“The gross human rights violations and abuses committed in Kachin, Rakhine and Shan states are shocking for their horrifying nature and ubiquity. Many of these violations undoubtedly amount to the gravest crimes under international law. They are also shocking because they stem from deep fractures in society and structural problems that have been apparent and unaddressed for decades. They are shocking for the level of denial, normalcy and impunity that is attached to them…

“The United Nations and the international community must ensure that the repatriation of refugees and the return of internally displaced persons are allowed only when safe, voluntary and dignified, with explicit human rights protections in place, including citizenship. In the current circumstances, such returns are not possible…”

I have no idea what will be the eventual destinies of these seven men. I fervently hope that they are released soon from the detention centre in which they are currently housed, without having suffered torture or indignities, and are allowed to return with respect and security to their homes and families. I hope they are able to live with their families in peace, earning a living and raising their children with hope and in safety. But I know that the chances that this will be what life will give them are very slender. If instead they fall to the hate and bigotry of a fractured nation in tumult – one from which they had fled to India in search of a safe haven – I will carry on my conscience many burdens. Of their suffering. Of the precipitous collapse of public compassion of my country. And of the knowledge that my country – its elected government, its highest court and its people – so wantonly and pitilessly sent these innocent, unfortunate men into fear, hate and possible death.

 

 


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Theology of Presence

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Amir Suhail Wani

“O you who believe! Remember Allah With much remembrance”: Al Quran

To believe is to be in a state of presence. Presence, though not the climax, but is, one of the most cherished states and authentic manifestations of belief. To let God stay far away in the realm of abstraction and beyond-ness not only dilutes the spirit of worship, but it brings under scrutiny the very notion of belief. Religion, in its finest form, aims at invoking in man the spirit of presence, so that the believer may feel and experience the himself in presence of divine and may thus be able to envision a living and existential relationship with his creator and his object of devotion. Religion, even in its basic etymological connotation invokes the sense of “connectedness and attachment” with the object of devotion. It is in the very essence of man that he wants to be greater than what he is and when submitting before the divine, the individual, finite and subjective ego undergoes an existential, psychological and spiritual transformation of unique nature which expands its contours beyond those of physical perimeters. In any act of worship, the subject envisages the object of devotion as infinite and it not only pays homage to that infinite by bowing to it, but it very much desires to expand its own finitude under the radiance of that eternal infinite. This is what is meant by the philosophical benediction that “make me Thou, not an it”.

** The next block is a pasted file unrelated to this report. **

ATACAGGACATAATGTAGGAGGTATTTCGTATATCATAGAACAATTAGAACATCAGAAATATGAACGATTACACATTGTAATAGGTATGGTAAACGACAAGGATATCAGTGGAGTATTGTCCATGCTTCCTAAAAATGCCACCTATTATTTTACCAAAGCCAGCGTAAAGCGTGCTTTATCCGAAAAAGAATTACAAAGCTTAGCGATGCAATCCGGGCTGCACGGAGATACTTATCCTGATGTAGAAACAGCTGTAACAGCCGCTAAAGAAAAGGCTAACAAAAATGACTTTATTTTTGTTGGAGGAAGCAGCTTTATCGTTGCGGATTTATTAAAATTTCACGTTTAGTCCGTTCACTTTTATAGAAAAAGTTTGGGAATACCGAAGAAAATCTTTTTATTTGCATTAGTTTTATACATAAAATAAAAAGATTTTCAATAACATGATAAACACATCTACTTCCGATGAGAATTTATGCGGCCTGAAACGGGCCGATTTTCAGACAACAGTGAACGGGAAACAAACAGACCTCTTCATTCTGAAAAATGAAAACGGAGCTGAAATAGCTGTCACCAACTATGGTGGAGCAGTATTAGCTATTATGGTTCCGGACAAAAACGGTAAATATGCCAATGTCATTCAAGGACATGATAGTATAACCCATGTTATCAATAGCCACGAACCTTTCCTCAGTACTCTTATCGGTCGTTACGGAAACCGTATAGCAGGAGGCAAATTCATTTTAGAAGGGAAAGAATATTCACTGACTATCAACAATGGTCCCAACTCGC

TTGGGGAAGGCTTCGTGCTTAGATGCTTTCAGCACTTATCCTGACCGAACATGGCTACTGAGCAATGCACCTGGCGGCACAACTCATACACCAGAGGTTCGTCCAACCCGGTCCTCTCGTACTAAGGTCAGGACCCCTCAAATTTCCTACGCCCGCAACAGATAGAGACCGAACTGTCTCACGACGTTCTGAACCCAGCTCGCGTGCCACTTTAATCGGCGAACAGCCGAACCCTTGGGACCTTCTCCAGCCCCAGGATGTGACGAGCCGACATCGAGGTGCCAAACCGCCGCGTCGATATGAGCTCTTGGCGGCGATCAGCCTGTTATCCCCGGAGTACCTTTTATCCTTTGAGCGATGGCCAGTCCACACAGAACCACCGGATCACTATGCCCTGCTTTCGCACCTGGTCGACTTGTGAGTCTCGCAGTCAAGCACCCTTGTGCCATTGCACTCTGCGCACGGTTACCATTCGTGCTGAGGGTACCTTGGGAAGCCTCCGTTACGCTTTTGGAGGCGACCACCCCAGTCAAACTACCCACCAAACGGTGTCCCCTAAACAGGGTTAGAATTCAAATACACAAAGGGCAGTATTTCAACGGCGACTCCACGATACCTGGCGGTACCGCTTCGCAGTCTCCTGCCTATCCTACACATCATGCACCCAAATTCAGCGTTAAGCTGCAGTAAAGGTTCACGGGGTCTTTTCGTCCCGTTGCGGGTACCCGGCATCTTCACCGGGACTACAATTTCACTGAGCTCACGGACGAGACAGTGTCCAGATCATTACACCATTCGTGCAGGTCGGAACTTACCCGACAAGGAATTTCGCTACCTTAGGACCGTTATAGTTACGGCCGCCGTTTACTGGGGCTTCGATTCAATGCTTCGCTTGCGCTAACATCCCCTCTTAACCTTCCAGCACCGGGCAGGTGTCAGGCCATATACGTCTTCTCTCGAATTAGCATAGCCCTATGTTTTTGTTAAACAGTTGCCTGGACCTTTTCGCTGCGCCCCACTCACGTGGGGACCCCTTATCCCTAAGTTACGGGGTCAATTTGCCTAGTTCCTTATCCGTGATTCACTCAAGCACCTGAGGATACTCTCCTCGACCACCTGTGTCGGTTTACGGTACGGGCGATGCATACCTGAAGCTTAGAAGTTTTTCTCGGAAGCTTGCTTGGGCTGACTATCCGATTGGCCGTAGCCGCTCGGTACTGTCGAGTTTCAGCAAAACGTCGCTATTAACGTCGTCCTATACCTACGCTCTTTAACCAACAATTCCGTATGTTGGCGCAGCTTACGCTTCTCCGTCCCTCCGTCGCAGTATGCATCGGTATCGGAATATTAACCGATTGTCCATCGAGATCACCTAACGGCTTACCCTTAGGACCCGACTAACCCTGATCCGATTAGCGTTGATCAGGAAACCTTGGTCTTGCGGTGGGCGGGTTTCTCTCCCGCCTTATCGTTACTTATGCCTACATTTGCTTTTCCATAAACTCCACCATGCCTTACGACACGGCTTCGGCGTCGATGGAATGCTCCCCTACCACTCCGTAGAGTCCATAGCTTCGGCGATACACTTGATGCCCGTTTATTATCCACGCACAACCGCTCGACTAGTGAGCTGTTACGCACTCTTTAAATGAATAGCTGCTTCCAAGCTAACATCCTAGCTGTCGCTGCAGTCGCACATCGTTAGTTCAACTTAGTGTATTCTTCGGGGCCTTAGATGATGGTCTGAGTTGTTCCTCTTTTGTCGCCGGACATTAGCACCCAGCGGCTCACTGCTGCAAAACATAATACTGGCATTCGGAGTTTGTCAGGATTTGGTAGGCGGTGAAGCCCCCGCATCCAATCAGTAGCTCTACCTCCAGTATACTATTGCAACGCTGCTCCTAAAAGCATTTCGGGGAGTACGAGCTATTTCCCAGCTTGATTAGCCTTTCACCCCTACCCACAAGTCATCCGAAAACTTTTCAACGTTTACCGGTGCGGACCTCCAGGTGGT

This human urge of finding means of self expansion by submitting before the divine is the greatest expression of human will and self sacrifice. But this spirit is rendered meaningless and antithetical when religion, in its state of decline, reduces to mere theology. In this reductionism, God remains no longer a living reality in the life of believer. He is rather replaced by a set of axioms and statements which fail to stimulate and satisfy the deepest spiritual yearnings of man and this deepest spiritual yearning is nothing but an aspiration to come in living contact with the divine and transcendental. Islam and for that matter most of the religions strongly condemn the deistic notions about God for it leaves absolutely no scope for religious indoctrination and creates an unimaginable void in the realm of Transcendence. It is in response to nuances like these that the notion of presence assumes multifold importance. It is not only prayer but our entire life that demands, by virtue of its spiritual dimension, that we live perpetually under the spell of divine. Thus religions teach us not merely to pray and thus make prayer a part of our life, but they come to turn our entire life into a sort of prayer. This transformation of life itself into prayer is what has best been embodied by Islamic teachings which reiterate time and again that all acts shall be done according to the law/s prescribed by God and at the beginning and end of each of our activity, the name of God shall be invoked. Not only this, the orations we recite at various instances from entering a washroom to starting our prayer are nothing but a beautiful way of making God a perpetual and living presence in our lives. None of our activities shall be divorced from Transcendent and while we are bodily constantly engaged in acts of world and matter, our heads, hearts and souls shall be perpetually turned to the divine. This act of remembering God in world of forgetting paves the way for “discovering God through material representations”. The highest form of this discovery is prayer and within prayer itself it is dua that marks the height of living relationship between God and believer. The purpose of prayer, as has been narrowly appropriated lately is not merely to make God change his mind and to bring our naive desires to fruition. Prayer is in fact the testimony of our living and real time relationship of servitude and dependency on God. Thus when God asserts “If My servants ask you regarding Me, I am indeed Near. I answer the call of those who call upon Me when they call. So let them answer My call and let them believe in believe in Me–in order that they be truly guided.”, he makes us understand in most emphatic and explicit way that he is very much existentially related to us and responds to our prayers. This response to prayer shall not be seen as the fulfilment of our prayers in material realm (which is true on its own), but it shall invoke in us the existential quest and inspire us to awaken our slumbering spiritual sensibility so that we may truly feel that God is indeed responding to us as our creator and as an object truly worthy of our devotion and worship.